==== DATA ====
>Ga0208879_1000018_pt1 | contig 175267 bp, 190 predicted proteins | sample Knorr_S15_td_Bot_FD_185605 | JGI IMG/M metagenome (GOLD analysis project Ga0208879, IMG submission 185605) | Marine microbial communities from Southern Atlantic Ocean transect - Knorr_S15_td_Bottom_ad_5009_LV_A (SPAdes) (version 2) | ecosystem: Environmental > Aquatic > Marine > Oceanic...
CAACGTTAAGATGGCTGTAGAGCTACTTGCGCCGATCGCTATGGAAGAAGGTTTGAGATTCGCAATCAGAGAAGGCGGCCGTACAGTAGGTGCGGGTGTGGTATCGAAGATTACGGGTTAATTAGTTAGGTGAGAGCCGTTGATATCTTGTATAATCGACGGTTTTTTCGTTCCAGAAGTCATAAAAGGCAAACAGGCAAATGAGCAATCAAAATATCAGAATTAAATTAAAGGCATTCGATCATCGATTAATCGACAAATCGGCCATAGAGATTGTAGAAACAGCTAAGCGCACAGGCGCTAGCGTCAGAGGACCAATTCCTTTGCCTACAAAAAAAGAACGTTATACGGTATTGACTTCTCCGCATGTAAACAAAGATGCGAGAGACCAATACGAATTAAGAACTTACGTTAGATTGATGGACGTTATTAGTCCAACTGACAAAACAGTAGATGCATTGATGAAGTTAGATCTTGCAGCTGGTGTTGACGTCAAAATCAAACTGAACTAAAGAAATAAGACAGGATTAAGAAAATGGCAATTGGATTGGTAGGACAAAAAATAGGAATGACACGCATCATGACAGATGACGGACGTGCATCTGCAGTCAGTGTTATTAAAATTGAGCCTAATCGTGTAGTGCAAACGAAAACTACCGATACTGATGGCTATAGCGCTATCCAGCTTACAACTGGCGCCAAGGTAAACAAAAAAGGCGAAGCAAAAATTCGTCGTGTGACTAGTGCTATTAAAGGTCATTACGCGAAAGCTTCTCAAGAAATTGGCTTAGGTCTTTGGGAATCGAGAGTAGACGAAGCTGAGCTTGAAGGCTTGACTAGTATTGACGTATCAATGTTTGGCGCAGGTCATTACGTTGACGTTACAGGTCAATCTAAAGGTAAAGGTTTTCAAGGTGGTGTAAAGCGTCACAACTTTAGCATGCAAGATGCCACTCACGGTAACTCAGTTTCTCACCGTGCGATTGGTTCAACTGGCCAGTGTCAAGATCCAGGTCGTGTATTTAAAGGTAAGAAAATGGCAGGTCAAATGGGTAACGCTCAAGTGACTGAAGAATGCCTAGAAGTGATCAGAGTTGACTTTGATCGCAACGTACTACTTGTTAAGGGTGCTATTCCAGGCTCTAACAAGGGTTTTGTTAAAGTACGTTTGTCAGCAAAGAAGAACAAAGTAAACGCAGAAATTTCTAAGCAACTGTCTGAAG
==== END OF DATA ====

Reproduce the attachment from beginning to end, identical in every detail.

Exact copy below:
>Ga0208879_1000018_pt1 | contig 175267 bp, 190 predicted proteins | sample Knorr_S15_td_Bot_FD_185605 | JGI IMG/M metagenome (GOLD analysis project Ga0208879, IMG submission 185605) | Marine microbial communities from Southern Atlantic Ocean transect - Knorr_S15_td_Bottom_ad_5009_LV_A (SPAdes) (version 2) | ecosystem: Environmental > Aquatic > Marine > Oceanic...
CAACGTTAAGATGGCTGTAGAGCTACTTGCGCCGATCGCTATGGAAGAAGGTTTGAGATTCGCAATCAGAGAAGGCGGCCGTACAGTAGGTGCGGGTGTGGTATCGAAGATTACGGGTTAATTAGTTAGGTGAGAGCCGTTGATATCTTGTATAATCGACGGTTTTTTCGTTCCAGAAGTCATAAAAGGCAAACAGGCAAATGAGCAATCAAAATATCAGAATTAAATTAAAGGCATTCGATCATCGATTAATCGACAAATCGGCCATAGAGATTGTAGAAACAGCTAAGCGCACAGGCGCTAGCGTCAGAGGACCAATTCCTTTGCCTACAAAAAAAGAACGTTATACGGTATTGACTTCTCCGCATGTAAACAAAGATGCGAGAGACCAATACGAATTAAGAACTTACGTTAGATTGATGGACGTTATTAGTCCAACTGACAAAACAGTAGATGCATTGATGAAGTTAGATCTTGCAGCTGGTGTTGACGTCAAAATCAAACTGAACTAAAGAAATAAGACAGGATTAAGAAAATGGCAATTGGATTGGTAGGACAAAAAATAGGAATGACACGCATCATGACAGATGACGGACGTGCATCTGCAGTCAGTGTTATTAAAATTGAGCCTAATCGTGTAGTGCAAACGAAAACTACCGATACTGATGGCTATAGCGCTATCCAGCTTACAACTGGCGCCAAGGTAAACAAAAAAGGCGAAGCAAAAATTCGTCGTGTGACTAGTGCTATTAAAGGTCATTACGCGAAAGCTTCTCAAGAAATTGGCTTAGGTCTTTGGGAATCGAGAGTAGACGAAGCTGAGCTTGAAGGCTTGACTAGTATTGACGTATCAATGTTTGGCGCAGGTCATTACGTTGACGTTACAGGTCAATCTAAAGGTAAAGGTTTTCAAGGTGGTGTAAAGCGTCACAACTTTAGCATGCAAGATGCCACTCACGGTAACTCAGTTTCTCACCGTGCGATTGGTTCAACTGGCCAGTGTCAAGATCCAGGTCGTGTATTTAAAGGTAAGAAAATGGCAGGTCAAATGGGTAACGCTCAAGTGACTGAAGAATGCCTAGAAGTGATCAGAGTTGACTTTGATCGCAACGTACTACTTGTTAAGGGTGCTATTCCAGGCTCTAACAAGGGTTTTGTTAAAGTACGTTTGTCAGCAAAGAAGAACAAAGTAAACGCAGAAATTTCTAAGCAACTGTCTGAAG